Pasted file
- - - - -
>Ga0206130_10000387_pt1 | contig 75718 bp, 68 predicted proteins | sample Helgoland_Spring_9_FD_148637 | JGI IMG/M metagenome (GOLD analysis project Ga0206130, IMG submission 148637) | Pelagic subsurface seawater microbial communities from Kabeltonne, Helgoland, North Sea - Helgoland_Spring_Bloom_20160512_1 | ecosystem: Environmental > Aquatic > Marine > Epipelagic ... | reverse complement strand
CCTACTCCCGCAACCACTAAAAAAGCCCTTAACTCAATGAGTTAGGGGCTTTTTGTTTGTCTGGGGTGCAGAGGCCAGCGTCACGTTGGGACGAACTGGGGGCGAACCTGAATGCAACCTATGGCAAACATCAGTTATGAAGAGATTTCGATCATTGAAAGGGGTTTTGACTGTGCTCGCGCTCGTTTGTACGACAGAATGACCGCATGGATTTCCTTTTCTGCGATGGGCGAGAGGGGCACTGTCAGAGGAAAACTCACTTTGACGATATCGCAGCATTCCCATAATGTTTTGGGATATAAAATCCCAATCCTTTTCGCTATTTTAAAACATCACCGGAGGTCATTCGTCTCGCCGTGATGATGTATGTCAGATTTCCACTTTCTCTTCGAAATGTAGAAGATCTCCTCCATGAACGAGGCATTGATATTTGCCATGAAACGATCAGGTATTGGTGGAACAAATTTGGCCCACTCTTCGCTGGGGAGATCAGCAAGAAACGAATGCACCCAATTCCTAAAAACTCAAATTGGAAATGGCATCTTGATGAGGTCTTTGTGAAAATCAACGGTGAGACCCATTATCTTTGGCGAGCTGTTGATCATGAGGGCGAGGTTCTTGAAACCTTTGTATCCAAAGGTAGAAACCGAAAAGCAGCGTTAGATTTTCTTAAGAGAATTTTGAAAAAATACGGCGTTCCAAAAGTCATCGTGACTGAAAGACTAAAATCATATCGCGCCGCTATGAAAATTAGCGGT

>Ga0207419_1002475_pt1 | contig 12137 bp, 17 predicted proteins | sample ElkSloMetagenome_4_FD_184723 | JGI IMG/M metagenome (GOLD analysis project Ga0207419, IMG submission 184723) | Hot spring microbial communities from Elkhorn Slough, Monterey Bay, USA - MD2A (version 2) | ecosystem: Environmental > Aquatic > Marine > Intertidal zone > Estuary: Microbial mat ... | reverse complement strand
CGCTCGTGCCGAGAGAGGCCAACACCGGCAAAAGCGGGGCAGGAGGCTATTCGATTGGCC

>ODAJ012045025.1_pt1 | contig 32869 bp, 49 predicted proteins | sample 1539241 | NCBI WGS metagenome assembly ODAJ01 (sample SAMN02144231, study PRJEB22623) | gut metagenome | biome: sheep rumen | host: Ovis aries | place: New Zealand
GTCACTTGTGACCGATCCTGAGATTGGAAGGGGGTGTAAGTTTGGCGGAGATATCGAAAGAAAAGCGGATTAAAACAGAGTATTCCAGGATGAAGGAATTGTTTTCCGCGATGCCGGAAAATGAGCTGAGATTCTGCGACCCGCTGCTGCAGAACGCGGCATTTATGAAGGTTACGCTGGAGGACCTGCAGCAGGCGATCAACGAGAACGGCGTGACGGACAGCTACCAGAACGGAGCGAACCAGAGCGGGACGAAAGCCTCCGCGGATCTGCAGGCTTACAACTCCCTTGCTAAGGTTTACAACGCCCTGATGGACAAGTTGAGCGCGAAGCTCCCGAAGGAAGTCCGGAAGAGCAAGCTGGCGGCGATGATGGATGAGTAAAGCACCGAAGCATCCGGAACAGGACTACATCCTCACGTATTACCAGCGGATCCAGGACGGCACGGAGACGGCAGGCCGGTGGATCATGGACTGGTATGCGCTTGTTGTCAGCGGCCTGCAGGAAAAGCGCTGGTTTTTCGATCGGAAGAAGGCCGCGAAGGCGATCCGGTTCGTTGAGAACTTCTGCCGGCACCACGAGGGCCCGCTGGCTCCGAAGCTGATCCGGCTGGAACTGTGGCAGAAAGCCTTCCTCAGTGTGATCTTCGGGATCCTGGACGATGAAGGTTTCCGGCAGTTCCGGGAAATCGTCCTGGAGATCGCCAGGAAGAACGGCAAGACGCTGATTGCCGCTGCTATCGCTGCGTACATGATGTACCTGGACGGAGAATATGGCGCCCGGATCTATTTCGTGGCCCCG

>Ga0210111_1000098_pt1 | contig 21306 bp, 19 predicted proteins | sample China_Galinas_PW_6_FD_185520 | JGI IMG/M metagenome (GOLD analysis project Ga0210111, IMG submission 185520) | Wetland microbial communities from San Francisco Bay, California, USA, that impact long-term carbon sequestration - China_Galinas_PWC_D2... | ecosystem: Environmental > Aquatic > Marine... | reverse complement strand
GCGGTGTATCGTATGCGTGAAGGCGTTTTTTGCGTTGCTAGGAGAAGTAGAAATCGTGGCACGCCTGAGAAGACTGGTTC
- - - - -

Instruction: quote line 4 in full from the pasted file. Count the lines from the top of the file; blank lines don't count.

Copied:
CGCTCGTGCCGAGAGAGGCCAACACCGGCAAAAGCGGGGCAGGAGGCTATTCGATTGGCC